"First offender" literally means the person has committed one crime and only one crime regardless if it is a misdemeanor or a felony. That being the case, the answer is of course "once".
Only if the prosecutor or the court allow that option.
It is 21 in the state of Alabama
Criminals commonly plea out or take a plea bargain to avoid trial. This allows the offender to be on house arrest or have lesser punishments, rather than jail or prison.
A Defedant may be allowed to plead youthful offender in Alabama if the person is under the age of 21 at the time the criminal offense was committed. An adjudication of youthful offender is not a criminal conviction and will not appear on your history as such. Youthful offender files are confidential records. You may apply for youthful offender status in any case whether it be the smallest misdemeanor like a speeding ticket of the most heinous felonies such as murder. However, it is discretionary with the judge as to whether or not you are granted youthful offender status. I do not recall those with felonies such as murder being granted youthful offender status. You may apply for youthful offender status in a felony case although you were previously adjudicated a youthful offender in a prior misdemeanor case. However, as I mentioned, it is entirely up to the judge as to whether or not he allows you a subsequent adjudication as a youthful offender. Hope this helped.
No, the two terms have nothing to do with one another. "Nolo" is court slang for the plea of "Nolo Contendre" which is a plea offered by a defendant when they don't wish to plead guilty, but acknowledge that the prosecution probably has enough evidence to convict them. The term "First Offender" refers to someone who has never been arrested before this time.
In some states, yes.
You. as an individual, do not "plea" a youthful offender status. That classification is given by the court after reviewing your case(s) and determining if your case(s) qualify to be adjudicated under that particular statute.
Only if you or your attorney can work out a plea deal with the prosecutor's office.
Without knowing the types of offenses, or how serious they were, or your past record, it is impossible to say.However, it does sound like this might be a scenario for a plea bargain (IF the prosecutor offers one to you). They might drop one of the felonies and possibly the misdemeanor as well in exchange for your guilty plea to the other felony. It is impossible to know what might occur.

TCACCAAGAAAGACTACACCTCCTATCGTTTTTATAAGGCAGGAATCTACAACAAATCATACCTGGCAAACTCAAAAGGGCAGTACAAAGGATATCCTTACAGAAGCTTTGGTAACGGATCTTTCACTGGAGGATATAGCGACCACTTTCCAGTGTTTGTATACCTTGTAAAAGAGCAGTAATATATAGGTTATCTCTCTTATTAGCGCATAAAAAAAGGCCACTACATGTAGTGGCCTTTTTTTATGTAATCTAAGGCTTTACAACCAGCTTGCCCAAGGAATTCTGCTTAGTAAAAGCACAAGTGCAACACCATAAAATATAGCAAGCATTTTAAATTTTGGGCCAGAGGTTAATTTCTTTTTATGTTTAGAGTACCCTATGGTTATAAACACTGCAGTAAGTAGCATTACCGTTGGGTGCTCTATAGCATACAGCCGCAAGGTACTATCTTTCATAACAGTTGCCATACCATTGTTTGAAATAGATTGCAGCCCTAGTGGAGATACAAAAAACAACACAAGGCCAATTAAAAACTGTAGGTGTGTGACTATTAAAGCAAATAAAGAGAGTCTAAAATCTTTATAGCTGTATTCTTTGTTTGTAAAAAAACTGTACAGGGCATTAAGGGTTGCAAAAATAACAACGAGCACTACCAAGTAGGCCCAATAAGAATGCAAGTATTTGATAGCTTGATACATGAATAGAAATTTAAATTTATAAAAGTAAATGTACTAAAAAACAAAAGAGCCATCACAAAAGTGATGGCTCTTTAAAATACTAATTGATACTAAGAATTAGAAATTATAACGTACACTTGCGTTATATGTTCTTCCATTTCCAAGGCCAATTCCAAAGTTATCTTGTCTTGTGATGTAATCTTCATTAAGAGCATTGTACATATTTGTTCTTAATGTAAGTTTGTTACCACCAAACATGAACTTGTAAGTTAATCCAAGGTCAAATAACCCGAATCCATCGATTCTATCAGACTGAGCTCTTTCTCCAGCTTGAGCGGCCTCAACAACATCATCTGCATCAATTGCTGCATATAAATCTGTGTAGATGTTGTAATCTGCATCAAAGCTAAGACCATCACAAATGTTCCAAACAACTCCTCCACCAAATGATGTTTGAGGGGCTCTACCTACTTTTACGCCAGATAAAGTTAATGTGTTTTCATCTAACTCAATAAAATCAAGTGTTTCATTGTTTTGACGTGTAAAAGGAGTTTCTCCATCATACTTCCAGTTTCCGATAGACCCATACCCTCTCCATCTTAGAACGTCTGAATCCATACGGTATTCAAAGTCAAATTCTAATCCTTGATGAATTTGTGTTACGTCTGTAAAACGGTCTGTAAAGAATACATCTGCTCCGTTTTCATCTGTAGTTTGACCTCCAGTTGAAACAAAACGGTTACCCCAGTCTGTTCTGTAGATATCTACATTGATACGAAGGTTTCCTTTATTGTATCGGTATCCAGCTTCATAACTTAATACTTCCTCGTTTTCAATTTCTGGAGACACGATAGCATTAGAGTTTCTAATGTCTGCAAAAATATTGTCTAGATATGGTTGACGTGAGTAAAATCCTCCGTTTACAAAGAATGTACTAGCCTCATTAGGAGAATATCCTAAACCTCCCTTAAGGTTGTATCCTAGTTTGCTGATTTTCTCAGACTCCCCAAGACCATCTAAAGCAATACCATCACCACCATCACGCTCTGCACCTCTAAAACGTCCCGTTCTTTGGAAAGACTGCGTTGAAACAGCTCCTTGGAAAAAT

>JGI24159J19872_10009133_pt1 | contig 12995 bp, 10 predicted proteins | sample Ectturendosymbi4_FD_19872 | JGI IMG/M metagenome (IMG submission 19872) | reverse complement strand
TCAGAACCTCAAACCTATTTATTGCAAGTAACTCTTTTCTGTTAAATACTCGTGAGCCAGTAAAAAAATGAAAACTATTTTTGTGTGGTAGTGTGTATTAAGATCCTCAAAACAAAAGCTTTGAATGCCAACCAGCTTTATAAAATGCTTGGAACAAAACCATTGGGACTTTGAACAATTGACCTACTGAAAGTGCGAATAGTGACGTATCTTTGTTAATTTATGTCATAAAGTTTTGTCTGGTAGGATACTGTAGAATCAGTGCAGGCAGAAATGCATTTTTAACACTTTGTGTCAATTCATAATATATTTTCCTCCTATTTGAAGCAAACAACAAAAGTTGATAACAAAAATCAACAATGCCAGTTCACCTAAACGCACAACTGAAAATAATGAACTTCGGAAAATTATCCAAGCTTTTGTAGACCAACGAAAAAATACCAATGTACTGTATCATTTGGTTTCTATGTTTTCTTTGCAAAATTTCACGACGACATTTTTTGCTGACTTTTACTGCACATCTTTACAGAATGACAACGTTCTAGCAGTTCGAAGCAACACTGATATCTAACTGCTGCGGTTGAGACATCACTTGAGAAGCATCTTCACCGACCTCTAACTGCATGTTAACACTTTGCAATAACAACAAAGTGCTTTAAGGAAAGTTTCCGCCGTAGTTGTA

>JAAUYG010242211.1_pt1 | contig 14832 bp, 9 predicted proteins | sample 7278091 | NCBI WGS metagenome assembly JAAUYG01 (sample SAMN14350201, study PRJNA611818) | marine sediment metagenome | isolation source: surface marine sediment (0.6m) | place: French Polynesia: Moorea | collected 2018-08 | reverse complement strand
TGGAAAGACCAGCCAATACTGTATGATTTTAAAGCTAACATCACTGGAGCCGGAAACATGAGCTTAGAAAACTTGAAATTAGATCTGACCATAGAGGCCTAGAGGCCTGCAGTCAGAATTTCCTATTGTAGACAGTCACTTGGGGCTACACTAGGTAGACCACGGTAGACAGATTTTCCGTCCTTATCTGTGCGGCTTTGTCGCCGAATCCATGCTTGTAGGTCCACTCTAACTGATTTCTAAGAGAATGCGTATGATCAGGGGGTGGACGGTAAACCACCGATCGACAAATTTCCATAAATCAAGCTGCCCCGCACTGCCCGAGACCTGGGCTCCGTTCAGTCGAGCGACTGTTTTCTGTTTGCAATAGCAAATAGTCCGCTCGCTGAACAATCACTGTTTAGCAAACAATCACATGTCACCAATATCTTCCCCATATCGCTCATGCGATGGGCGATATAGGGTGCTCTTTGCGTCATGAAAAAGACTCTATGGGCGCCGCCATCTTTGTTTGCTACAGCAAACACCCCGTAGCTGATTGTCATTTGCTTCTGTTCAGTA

If a person under the age of 18 is accused of a felony, it is permissible to plead as a youthful offender in most jurisdictions. However, it is up to the judge to determine whether the accused will be charged as an adult or as a juvenile.
In Florida, the threshold for felony grand theft is $300.00. Worse case scenario is a 5 year prison term and/or $1000 fine. If you are a first time offender, and you enter a plea of "no contest" in court, you can usually expect to get probation and restitution. If you are a prior offender however, you should already know what to expect.
Plea is one syllable.
TWO felonies! You're probably looking at some prison time, unless you can cop a plea to a lesser offense.
Freedom. A Plea has 64 pages.
When you are arraigned (first appearance) you are given the oppportunity to enter your plea.
Considering that each felony is, by definition, punishable by a minimum of at least one year in prison, you are looking at a minimum of at least 3 years in the joint.Odds are that you can probably plea bargain 3 of them down to one, by offering a guilty plea.
If a plea deal is brought into the conversation prior to a trial. Either party can bring up the idea of a plea deal but it has to be reasonable and the person that committed the crime is not a habitual offender.
Typically through plea bargaining with the prosecutors, but it's also possible to be found guilty of only a lesser included offense.
I plea for mercy but to no avail
There is one syllable.
what is plea
No, it is a guilty plea
"Entering a plea" means the offiical declaration of your plea in the case in which you were charged (i.e.- 'enter' a plea of guilty - 'enter' a plea of not guilty).
A conviction by plea is where you plea "guilty" or "nolo contendre" (no contest) to a charge. The plea is treated as a conviction of that charge.
The televised plea called for donations.The suspect entered a plea of not guilty.Please, hear my desperate plea.